• Aitareya Brahmana and Kaushitaki Brahmana accompany Rigveda
  • The accompanying Brahmana for Samveda are Tandya Mahabrahmana, Sadvimsha Brahmana
  • Yajurveda carries Taittiriya Brahmana and Shatpatha Brahmana.
  • Gopatha Brahmana, Jaimaniya Brahmana, and Panchvish Brahmana are associated with Atharvaveda.

Aranyakas- Vedic Literature

The pieces of Vedic literature illustrate the sacrifices and rituals from varied outlooks. These were spread by the Munis who dwelled in the forests. It is considered to be the collection of pertinent information related to birth and death loops. These are also renowned as forest books.

  • The sacrifices have been presented in a philosophical way in these scriptures of literature of Vedic period.
  • It addresses the gap between Karma-Kanda and Jnana-Kanda, hence it is also renowned to be a link between Vedas and Upanishads.
  • The Vedic worshippers used to believe that by performing sacrifices God will facilitate them with health, wealth, cattle, and male child. The sacrifices occurred in open spaces by the Yajamana.

Upanishads- Vedic Literature

The literal meaning of the Upanishad is to sit near the teacher. The lessons have been passed from the teachers to the pupils and hence these have been enshrined. These are also renowned as Vedanta as these can be traced in the last segments of Vedas. The Vedas and Upanishads also share some differences.

  • These scriptures institute the foundations of Hinduism. In cumulative there are 200 Upanishads which are Kena, Isa, Katha, Mundaka, Prasna, Chhandogya, Taittiriya, Brihadaranyaka, Mandukya, Aitareya, Kaushitaki, Svetasvatara, Maitrayani.
  • These were penned in the time period of 700-400 B.C.E. The Upanishads motivate readers to emphasize their inner selves.
  • The Upanishads lay emphasis on philosophy and trace its origin from each section of the Veda.
  • These scriptures comprise the path to salvation and the truths concerning the lives of humans.

Importance of Vedic Literature

Veda is a Sanskrit word that means “Knowledge.” Vedic literature developed over many hundreds of years and was passed down from generation to generation through word of mouth, also known as shruti. It has been demonstrated that modern discoveries, innovations, theories, and concepts are primarily based on Vedic knowledge.

  • Many researchers have studied Vedic writings to gain in-depth knowledge of science, spirituality, psychology, and human behavior.
  • The ancient Gurukul system of education was revered throughout the world for its multi-dimensional, existence and scientific management outlook and approach, as well as the varied skills and knowledge imbibed from early life.
  • Development of leadership capabilities, management concepts and principles, cooperation, problem-solving methodologies, comprehension of the mind and its depth, refined intellect and memory, behavior management, spiritual and scientific understanding of the soul, development, and research and also environmental management, these were all component of our old Gurukul system, in addition to science, social science, mathematics, and grammar.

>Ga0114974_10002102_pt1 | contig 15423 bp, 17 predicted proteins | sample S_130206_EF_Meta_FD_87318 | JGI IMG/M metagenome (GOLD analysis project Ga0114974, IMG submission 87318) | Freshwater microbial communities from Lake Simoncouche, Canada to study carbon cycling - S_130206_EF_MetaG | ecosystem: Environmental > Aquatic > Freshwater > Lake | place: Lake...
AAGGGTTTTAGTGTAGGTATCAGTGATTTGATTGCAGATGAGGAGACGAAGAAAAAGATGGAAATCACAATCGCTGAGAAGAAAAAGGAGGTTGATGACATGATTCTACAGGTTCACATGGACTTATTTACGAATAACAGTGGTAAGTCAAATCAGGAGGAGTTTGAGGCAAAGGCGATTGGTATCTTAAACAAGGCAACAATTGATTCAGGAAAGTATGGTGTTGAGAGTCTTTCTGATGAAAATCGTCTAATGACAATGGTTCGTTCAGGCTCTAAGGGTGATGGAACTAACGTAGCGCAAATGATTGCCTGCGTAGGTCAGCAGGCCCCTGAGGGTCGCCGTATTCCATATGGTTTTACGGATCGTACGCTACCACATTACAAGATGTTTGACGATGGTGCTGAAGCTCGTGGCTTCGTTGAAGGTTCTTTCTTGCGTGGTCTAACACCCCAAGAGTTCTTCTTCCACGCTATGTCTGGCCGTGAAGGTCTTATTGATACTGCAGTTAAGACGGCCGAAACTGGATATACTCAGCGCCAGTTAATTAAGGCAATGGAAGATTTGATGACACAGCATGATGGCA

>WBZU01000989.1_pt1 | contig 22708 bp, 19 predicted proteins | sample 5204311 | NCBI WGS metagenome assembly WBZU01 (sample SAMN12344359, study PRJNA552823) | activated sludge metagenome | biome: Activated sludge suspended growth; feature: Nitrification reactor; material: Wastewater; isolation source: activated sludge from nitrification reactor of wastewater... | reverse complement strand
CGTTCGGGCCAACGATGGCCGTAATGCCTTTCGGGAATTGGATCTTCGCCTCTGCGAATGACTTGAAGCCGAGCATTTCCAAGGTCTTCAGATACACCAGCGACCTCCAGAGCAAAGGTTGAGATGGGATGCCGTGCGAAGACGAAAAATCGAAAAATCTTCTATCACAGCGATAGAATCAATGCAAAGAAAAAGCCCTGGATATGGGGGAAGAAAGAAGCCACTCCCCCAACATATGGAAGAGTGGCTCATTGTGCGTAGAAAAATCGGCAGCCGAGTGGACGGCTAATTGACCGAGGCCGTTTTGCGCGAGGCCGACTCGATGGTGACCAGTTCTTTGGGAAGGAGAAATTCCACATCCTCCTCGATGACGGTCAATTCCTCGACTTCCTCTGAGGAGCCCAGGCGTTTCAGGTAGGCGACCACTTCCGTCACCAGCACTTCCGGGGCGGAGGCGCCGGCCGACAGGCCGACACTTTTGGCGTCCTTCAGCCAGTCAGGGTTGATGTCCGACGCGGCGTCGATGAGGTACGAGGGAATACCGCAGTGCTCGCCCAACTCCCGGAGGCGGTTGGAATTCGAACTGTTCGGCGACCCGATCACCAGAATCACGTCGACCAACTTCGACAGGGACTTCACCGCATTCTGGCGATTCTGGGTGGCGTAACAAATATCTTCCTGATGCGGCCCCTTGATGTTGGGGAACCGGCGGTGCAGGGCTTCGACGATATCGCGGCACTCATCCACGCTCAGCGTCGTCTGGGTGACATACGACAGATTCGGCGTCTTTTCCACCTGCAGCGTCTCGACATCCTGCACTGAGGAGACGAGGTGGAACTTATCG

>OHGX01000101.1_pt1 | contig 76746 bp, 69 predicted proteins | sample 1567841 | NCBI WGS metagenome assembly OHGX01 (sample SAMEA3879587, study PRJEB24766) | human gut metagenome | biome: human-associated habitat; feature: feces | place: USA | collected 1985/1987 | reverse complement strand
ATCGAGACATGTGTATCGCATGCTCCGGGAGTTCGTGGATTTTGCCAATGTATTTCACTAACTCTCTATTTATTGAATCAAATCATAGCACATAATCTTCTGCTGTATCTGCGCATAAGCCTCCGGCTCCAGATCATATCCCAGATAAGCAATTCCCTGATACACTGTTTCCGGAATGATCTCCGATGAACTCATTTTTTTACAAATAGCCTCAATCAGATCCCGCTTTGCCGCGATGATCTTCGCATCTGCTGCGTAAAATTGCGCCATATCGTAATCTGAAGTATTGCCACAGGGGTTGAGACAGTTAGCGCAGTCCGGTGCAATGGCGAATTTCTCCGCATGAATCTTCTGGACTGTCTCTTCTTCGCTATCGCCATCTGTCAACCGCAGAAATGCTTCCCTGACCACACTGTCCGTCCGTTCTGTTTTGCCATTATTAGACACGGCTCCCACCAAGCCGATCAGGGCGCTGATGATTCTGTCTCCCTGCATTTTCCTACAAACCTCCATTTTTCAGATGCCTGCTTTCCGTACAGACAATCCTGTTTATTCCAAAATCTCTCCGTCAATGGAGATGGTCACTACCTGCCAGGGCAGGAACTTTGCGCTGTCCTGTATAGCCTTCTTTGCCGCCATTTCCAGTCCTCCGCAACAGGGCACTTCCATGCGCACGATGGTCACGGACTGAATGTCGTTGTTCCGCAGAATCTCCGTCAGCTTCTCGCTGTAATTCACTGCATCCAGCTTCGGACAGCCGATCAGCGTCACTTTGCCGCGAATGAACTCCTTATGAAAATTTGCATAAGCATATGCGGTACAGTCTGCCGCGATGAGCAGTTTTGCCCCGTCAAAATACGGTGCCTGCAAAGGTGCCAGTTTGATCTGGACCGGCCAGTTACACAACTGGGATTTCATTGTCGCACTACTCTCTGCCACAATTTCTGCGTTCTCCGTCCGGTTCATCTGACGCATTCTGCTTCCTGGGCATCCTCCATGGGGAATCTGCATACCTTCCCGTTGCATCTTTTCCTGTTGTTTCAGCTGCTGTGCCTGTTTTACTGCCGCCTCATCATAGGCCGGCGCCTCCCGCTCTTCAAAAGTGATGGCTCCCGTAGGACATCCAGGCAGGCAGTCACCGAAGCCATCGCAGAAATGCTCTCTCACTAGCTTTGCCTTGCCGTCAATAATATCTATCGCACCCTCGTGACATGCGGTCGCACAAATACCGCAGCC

Facts About Vedangs

The Vedanga are the six ancient Hindu auxiliary disciplines that are connected to the process of studying the Vedas. They, like the appendages of the body, perform many different assisting and amplifying operations in the research, restoration, and protection of the Vedas and traditions related to them.

  • Vedangas have existed since the classical era. The Brihadaranyaka Upanishad does include them as a portion of the Brahmanas layer of Vedic literature.
  • Several ancillary areas of research emerged with the collection of the Vedas in the Iron Age of India. It is unknown when the collection of the six Vedangas was first constructed.
  • The Vedangas most likely appeared near the end of the Vedic period, approximately close to the mid of the first millennium BCE. Yaska’s ‘Nighantu’, is an early text in the genre written somewhere near the 5th century BCE. Since the language of the ancient Vedic manuscripts had become too outdated for the people at the time, and numerous supplementary sections of Vedic research arose.

The names of the six Vedangas are Chhanda, Siksha, Nirukta, Vyakarana, Jyotisha and Kalpa.















Vedic Literature For UPSC Exam

The Vedic literature UPSC is an important portion of the UPSC syllabus for the preparation of the IAS Examination. It is important to cover the history of the Indian Vedic texts in the syllabus, which covers the important types, characteristics of the literature, and when they were written. A major part of this topic includes the teachings of these Vedic texts. It is essential to revise and get in touch with the Indian history books for performing well in the IAS exam. You can get complete details by referring to the UPSC study material and UPSC previous year question papers to prepare effectively.

Questions on Vedic Literature

It is highly essential for the aspirants to practice the questions pertaining to the Vedic literature on a regular basis to be able to gain insights into the essential topics of the exam. The questions that have been curated by the experts keep into consideration the pattern and the questions asked in the previous year’s papers. You can look into the types of questions that are prevalent in the exam.

Question: Consider the following statements:

  1. The Rig Veda is an accumulation of ten books, each of which is referred to as a Mandala.
  2. The Rig Veda contains 1028 hymns.
  3. The Rig Veda isn’t a historical reference but rather a collection of hymns to be chanted during ritual practices.

Which of the above statements holds true for the ‘Rig Veda’?

  1. 1 only
  2. 2 only
  3. 1 and 3 only
  4. All of the above

Answer: (D) All of the above